Is the STOCK Act a Shadow of Its Former Self?
The past few weeks have seen a flurry of activity around the STOCK Act. The congressional insider trading ban, which languished in the House for nearly six years, passed the Senate with a 96-3 vote a mere three months after it had been introduced. Buoyed by the success in the Senate, House Majority Leader Eric Cantor scheduled a vote, and the act also passed the House by a vote of 417-2.
Now, the two bills must be reconciled and presented to President Barack Obama, who pledged during the State of the Union to pass such a bill without delay.
Such progress could not have been made without our Foolish community. You all wrote, tweeted, posted, called, and nudged the members of Congress and demanded that this act be passed. It has not gone unnoticed. Rep. Tim Walz, one of the original sponsors of the act, told me, "We will do everything in our power to bring it. The real power lies with the media and the public bringing pressure on it."
That's you, Fools. Thank you.
But like every act of Congress, amendments will make or break the STOCK Act. One large discrepancy between the Senate and House versions could undermine the effectiveness of the act and all the amazing progress we've seen to date.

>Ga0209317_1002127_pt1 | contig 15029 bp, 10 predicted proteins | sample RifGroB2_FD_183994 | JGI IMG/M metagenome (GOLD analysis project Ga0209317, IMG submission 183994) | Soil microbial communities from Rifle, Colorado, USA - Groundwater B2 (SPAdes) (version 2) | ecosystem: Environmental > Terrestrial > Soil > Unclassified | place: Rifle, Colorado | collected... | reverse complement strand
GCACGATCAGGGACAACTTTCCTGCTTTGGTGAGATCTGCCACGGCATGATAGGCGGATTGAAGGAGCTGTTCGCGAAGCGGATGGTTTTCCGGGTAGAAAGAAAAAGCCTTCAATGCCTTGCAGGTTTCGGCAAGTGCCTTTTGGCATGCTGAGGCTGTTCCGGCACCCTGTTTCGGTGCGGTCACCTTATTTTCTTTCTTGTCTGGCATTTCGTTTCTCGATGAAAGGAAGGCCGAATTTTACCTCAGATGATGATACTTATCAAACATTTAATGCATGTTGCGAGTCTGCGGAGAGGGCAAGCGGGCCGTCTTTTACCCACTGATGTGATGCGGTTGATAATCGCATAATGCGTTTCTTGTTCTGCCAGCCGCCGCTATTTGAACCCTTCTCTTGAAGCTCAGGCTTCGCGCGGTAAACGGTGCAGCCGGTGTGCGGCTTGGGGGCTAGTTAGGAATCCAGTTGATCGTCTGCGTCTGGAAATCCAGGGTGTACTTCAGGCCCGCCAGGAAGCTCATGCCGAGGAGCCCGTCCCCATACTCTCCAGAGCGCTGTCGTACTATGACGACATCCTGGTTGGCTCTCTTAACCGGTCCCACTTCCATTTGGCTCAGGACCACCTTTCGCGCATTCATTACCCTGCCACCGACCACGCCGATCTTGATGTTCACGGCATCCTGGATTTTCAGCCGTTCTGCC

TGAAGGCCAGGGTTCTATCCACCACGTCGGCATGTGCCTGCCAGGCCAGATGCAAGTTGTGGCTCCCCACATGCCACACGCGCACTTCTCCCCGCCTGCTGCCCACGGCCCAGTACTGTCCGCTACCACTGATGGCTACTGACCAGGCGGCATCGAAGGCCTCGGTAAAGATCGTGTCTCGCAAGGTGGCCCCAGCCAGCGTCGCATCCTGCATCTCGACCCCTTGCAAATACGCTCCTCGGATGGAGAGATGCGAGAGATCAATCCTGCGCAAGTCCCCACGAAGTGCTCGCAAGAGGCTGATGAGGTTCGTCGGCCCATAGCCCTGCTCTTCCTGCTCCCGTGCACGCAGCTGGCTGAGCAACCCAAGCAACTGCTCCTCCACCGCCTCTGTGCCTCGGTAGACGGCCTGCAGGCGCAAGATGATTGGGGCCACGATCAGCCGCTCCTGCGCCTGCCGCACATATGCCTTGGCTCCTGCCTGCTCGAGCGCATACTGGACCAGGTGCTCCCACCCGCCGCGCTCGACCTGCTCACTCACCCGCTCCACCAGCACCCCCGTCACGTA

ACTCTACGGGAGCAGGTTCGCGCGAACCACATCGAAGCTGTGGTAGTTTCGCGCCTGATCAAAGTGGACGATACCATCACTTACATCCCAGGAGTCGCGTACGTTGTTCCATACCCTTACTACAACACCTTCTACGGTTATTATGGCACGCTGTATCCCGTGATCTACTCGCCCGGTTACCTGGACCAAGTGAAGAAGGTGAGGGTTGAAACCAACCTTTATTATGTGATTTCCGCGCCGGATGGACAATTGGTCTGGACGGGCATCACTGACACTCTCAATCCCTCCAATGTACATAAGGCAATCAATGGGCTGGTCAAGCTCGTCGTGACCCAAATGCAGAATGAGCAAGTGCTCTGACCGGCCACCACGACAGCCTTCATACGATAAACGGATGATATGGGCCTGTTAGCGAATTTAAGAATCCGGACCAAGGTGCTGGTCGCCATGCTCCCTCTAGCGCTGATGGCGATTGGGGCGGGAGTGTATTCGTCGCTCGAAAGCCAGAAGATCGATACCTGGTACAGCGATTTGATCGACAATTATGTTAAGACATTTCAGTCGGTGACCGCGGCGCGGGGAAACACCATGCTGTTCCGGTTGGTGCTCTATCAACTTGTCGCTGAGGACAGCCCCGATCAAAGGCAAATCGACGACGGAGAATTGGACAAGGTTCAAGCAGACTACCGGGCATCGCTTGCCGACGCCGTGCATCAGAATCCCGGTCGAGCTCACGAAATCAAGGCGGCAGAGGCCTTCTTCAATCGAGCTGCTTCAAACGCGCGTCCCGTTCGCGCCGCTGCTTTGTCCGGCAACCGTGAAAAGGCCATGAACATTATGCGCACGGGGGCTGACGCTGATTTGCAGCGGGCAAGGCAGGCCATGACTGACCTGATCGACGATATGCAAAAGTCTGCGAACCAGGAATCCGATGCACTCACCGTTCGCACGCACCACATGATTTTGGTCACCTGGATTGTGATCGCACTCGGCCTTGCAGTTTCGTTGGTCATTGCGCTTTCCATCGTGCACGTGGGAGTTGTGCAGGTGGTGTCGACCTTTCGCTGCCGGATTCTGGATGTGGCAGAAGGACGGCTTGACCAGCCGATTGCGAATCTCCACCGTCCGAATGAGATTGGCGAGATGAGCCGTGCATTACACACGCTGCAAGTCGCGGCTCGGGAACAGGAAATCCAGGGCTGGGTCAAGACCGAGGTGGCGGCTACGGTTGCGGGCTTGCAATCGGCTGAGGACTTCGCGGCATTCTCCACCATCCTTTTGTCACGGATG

The road from Wall Street to Capitol Hill is a short one. As government regulation changes, it affects the markets. Knowing what's coming down the pike can be a huge boon for portfolios. If you know, for instance, that credit card companies are about to be hit with swipe fee limits or financial companies are about to get a bailout, how and when you use that information can be lucrative. Since individuals with this knowledge aren't trading on inside corporate information, but rather inside information on actions of the government, it's perfectly legal. Shady, but legal.
Termed "political intelligence," this industry makes about $100 million and employs 2,000 people a year in Washington, D.C., alone.